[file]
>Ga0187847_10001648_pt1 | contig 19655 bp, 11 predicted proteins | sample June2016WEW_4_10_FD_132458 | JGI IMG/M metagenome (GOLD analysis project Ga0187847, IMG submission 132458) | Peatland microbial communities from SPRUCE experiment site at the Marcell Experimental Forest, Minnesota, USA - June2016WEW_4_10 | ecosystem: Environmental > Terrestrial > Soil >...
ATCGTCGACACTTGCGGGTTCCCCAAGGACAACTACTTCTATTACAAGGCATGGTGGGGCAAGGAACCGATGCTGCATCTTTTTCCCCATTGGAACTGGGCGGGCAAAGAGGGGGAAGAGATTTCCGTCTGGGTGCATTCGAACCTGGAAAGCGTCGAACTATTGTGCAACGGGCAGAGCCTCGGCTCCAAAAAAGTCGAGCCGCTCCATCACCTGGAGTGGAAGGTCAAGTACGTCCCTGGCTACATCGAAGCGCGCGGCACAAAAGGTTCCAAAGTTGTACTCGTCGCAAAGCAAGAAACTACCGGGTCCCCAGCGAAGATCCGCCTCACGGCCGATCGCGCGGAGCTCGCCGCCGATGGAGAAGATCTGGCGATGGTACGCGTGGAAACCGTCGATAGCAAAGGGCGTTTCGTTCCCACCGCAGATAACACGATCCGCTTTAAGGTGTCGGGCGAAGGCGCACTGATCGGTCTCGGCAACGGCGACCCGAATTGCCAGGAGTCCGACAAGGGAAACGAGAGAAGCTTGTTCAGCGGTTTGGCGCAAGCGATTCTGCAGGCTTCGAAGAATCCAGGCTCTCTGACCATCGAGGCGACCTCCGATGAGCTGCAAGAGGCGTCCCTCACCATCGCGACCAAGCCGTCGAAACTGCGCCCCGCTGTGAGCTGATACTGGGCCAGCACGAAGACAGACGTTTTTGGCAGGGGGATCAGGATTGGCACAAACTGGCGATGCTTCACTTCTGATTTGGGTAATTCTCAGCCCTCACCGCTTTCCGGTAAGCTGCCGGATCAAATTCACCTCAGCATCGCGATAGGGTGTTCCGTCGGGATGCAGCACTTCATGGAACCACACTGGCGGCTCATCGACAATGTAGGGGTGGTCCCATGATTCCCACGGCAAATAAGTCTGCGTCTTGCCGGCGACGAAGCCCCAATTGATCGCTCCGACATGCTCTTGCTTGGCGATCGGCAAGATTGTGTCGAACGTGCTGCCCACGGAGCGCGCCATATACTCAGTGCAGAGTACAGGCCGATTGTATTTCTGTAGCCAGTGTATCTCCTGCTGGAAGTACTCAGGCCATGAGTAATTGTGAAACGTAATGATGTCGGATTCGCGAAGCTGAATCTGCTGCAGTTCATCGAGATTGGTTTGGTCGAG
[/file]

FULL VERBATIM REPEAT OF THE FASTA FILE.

>Ga0187847_10001648_pt1 | contig 19655 bp, 11 predicted proteins | sample June2016WEW_4_10_FD_132458 | JGI IMG/M metagenome (GOLD analysis project Ga0187847, IMG submission 132458) | Peatland microbial communities from SPRUCE experiment site at the Marcell Experimental Forest, Minnesota, USA - June2016WEW_4_10 | ecosystem: Environmental > Terrestrial > Soil >...
ATCGTCGACACTTGCGGGTTCCCCAAGGACAACTACTTCTATTACAAGGCATGGTGGGGCAAGGAACCGATGCTGCATCTTTTTCCCCATTGGAACTGGGCGGGCAAAGAGGGGGAAGAGATTTCCGTCTGGGTGCATTCGAACCTGGAAAGCGTCGAACTATTGTGCAACGGGCAGAGCCTCGGCTCCAAAAAAGTCGAGCCGCTCCATCACCTGGAGTGGAAGGTCAAGTACGTCCCTGGCTACATCGAAGCGCGCGGCACAAAAGGTTCCAAAGTTGTACTCGTCGCAAAGCAAGAAACTACCGGGTCCCCAGCGAAGATCCGCCTCACGGCCGATCGCGCGGAGCTCGCCGCCGATGGAGAAGATCTGGCGATGGTACGCGTGGAAACCGTCGATAGCAAAGGGCGTTTCGTTCCCACCGCAGATAACACGATCCGCTTTAAGGTGTCGGGCGAAGGCGCACTGATCGGTCTCGGCAACGGCGACCCGAATTGCCAGGAGTCCGACAAGGGAAACGAGAGAAGCTTGTTCAGCGGTTTGGCGCAAGCGATTCTGCAGGCTTCGAAGAATCCAGGCTCTCTGACCATCGAGGCGACCTCCGATGAGCTGCAAGAGGCGTCCCTCACCATCGCGACCAAGCCGTCGAAACTGCGCCCCGCTGTGAGCTGATACTGGGCCAGCACGAAGACAGACGTTTTTGGCAGGGGGATCAGGATTGGCACAAACTGGCGATGCTTCACTTCTGATTTGGGTAATTCTCAGCCCTCACCGCTTTCCGGTAAGCTGCCGGATCAAATTCACCTCAGCATCGCGATAGGGTGTTCCGTCGGGATGCAGCACTTCATGGAACCACACTGGCGGCTCATCGACAATGTAGGGGTGGTCCCATGATTCCCACGGCAAATAAGTCTGCGTCTTGCCGGCGACGAAGCCCCAATTGATCGCTCCGACATGCTCTTGCTTGGCGATCGGCAAGATTGTGTCGAACGTGCTGCCCACGGAGCGCGCCATATACTCAGTGCAGAGTACAGGCCGATTGTATTTCTGTAGCCAGTGTATCTCCTGCTGGAAGTACTCAGGCCATGAGTAATTGTGAAACGTAATGATGTCGGATTCGCGAAGCTGAATCTGCTGCAGTTCATCGAGATTGGTTTGGTCGAG